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Communication Skills Article
MISCOMMUNICATION:

IT'S NOT WHAT YOU SAY; IT'S HOW YOU SAY IT. OR, MAYBE, IT'S WHAT YOU DON'T SAY
Al Borowski, MEd, CSP, PP

Effective communication skills should focus on avoiding miscommunication.

Miscommunication is a common problem in both your business and personal life. Good communication skills should  become a priority to avoid embarrassing mistakes.

In the business world, miscommunication can range from a simple misunderstanding to downright deceptive advertising.

Either way, it can lead to hard feelings, loss of respect or lost customers.

A trip to a leading sporting goods stores illustrates the point.

On a recent shopping trip to this famous sporting goods store, my wife and one of my granddaughters were looking for a certain style of athletic shoe.

They were excited to find that style on sale for five dollars off. Or so they thought.

After checking out, my wife always checks the receipt to ensure what she paid was what she expected to pay. This time was significantly more important because of what happened at the check out counter.

She had bought a popular brand of gym shorts that were clearly marked "4 for $20.00."

The sales clerk rang them up at $7.50each.

Marylou spotted the error on the cash register and reminded the clerk of the correct price.

At this point, the sales clerk said something that Marylou thought was rather curious. The clerk said, "Oh, you didn't have to buy four of them. You could have bought one pair at $5.00"

Marylou thought, "Why state a quantity discount of '4 for $20.00' when you could buy one pair at what seemed to be a discounted price?"

Why did the sign not say, "On sale for $5.00 each rather than $7.50?"

Why did the sign not indicate that the customer was not required to buy four items to get the discount?

Somewhere, effective communication skills were lacking.

Again, It's not what you say but what you don't say.

Armed with this curious caution flag, Marylou checked the receipt for other errors.

And, indeed, she came across what appeared to be another source of pricing confusion.

The original purpose for the shopping trip was the specific style of athletic shoe.

She noticed that the receipt did not reflect the $5.00 discount advertised on the rack.

She asked me to go back to check what the price should be.

Here's what I found.

The advertising sign clearly stated the brand name with a specific style at the $5.00 discount.

The athletic shoe my granddaughter selected from the same rack that carried the advertising sign was the same brand, but not the same style.

I noticed that the advertised style carried a price on the product but the style she selected did not.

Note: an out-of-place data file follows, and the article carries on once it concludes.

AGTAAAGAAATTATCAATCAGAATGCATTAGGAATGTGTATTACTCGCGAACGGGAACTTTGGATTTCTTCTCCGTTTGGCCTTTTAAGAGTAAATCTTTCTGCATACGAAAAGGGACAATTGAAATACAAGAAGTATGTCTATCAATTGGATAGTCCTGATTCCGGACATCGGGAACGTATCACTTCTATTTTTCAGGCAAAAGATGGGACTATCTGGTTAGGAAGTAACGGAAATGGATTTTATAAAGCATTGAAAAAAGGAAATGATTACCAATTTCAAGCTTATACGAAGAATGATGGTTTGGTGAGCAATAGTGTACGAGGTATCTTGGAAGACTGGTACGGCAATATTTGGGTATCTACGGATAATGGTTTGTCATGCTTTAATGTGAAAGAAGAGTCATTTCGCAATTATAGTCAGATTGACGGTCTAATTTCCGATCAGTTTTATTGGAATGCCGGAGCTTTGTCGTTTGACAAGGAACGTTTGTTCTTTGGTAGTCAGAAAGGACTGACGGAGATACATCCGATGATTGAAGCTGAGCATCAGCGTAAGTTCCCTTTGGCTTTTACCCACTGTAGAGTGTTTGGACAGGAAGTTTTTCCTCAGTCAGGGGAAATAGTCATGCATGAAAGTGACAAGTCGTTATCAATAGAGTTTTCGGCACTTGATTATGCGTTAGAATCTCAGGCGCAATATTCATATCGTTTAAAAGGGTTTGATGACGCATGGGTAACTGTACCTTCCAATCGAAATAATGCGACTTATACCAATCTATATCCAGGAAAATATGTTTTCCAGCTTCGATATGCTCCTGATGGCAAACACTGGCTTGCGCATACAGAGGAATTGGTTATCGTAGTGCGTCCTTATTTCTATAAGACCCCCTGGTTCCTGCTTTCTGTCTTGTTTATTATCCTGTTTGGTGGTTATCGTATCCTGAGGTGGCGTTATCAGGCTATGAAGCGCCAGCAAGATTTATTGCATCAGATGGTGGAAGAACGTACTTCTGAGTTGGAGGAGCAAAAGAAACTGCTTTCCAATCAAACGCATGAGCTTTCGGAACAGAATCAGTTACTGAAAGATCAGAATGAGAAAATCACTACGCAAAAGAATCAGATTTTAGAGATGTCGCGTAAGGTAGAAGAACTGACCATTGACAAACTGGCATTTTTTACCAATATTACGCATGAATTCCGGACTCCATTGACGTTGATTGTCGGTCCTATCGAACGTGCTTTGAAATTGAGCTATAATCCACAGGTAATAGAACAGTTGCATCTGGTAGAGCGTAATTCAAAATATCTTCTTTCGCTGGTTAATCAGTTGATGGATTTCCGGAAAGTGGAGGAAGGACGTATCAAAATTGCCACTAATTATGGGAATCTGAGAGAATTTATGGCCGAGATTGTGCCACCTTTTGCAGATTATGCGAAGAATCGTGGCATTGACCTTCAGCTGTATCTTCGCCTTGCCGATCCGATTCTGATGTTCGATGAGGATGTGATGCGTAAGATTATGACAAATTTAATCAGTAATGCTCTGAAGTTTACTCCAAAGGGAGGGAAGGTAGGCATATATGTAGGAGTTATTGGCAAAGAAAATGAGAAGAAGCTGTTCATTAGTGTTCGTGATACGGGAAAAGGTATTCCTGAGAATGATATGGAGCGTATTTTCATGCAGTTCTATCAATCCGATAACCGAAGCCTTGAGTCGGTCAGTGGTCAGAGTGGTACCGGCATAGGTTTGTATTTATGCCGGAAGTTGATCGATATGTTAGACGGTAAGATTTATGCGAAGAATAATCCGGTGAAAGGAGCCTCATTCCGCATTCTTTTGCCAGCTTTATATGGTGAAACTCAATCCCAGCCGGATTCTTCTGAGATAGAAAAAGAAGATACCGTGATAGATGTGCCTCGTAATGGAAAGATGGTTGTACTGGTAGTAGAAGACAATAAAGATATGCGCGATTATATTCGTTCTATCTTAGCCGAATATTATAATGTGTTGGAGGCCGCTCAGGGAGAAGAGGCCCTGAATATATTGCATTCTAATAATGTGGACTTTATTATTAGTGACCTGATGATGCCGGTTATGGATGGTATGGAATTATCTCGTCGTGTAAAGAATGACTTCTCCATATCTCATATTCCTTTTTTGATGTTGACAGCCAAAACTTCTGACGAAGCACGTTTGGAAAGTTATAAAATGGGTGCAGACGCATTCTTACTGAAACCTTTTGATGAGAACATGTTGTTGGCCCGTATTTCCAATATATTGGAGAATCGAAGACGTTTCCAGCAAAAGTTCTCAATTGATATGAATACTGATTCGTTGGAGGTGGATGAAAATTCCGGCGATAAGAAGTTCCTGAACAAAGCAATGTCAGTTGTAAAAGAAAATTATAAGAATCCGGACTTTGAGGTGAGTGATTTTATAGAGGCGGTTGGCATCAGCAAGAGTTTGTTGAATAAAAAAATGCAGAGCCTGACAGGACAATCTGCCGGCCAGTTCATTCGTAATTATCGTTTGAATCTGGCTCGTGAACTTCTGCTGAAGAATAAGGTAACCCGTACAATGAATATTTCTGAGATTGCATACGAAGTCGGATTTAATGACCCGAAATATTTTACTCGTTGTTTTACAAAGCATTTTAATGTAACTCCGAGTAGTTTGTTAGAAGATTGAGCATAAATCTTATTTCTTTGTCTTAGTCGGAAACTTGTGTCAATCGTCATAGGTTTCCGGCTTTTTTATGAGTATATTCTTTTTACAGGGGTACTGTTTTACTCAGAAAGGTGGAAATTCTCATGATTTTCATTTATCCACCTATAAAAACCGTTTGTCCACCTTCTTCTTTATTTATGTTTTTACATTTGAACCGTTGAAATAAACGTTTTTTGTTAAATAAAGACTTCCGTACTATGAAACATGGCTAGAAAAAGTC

I motioned to a manager to help us understand their pricing and advertising logic.

I told the manager that the rack advertised the athletic shoes for the $5.00 discount and that one would assume it applied to all the shoes on that rack.

He then told me that the discount applied only to the specific style clearly stated on the sign.

I then asked him why all of the other styles on the same rack did not have a price on them.

He then told me, "Well, those are $25.00 a pair."

I said, "How do you know that?"

He said, Because I know that."

I then said, "Because the sign advertises a $5.00 discount and is the only sign on the rack, and the other styles do not have a price, would not the logical conclusion be that every pair on the rack would be $5.00 off?"

He said, "The sign clearly states the discount applies to this brand and this style."

Do you understand what the man was saying?

He was saying, "Hey, stupid. Read the sign."

At least, as a consumer, that's the way I read his message.

At this point, the issue of communication skills again came into play.

At this point, I said.

"If I sued your company for false or deceptive advertising, your company would win the court case,

But, you would definitely lose a customer and a lot of good will."

At one time in our judicial system, this type of practice was called a "come-on sale" and was considered illegal.

A company would advertise a product at a reduced price as a "lost leader" to get customers in the store and where they would find a limited selection or an "out of stock" situation.

The hope by the store was that because the customers were in the store, they would buy the more profitable items.

As the old saying goes, "It's not what you say but how you say it."

The sign on the shoe rack did not say, "The other shoes are not on sale."

The manager did not say, "Hey, stupid. Read the sign."

Interpretation then becomes a personal matter. So, be careful.

Miscommunication can occur with "What you don't say."

Yes, please spread the word. To reprint this article in your Ezine, Newsletter or magazine click here for Reprint Guidelines.

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Al Borowski, MEd, CSP, PP
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Professor of Positivity

Connect all the Dots
PO Box 24505
Pittsburgh, PA 15234
412-561-7628
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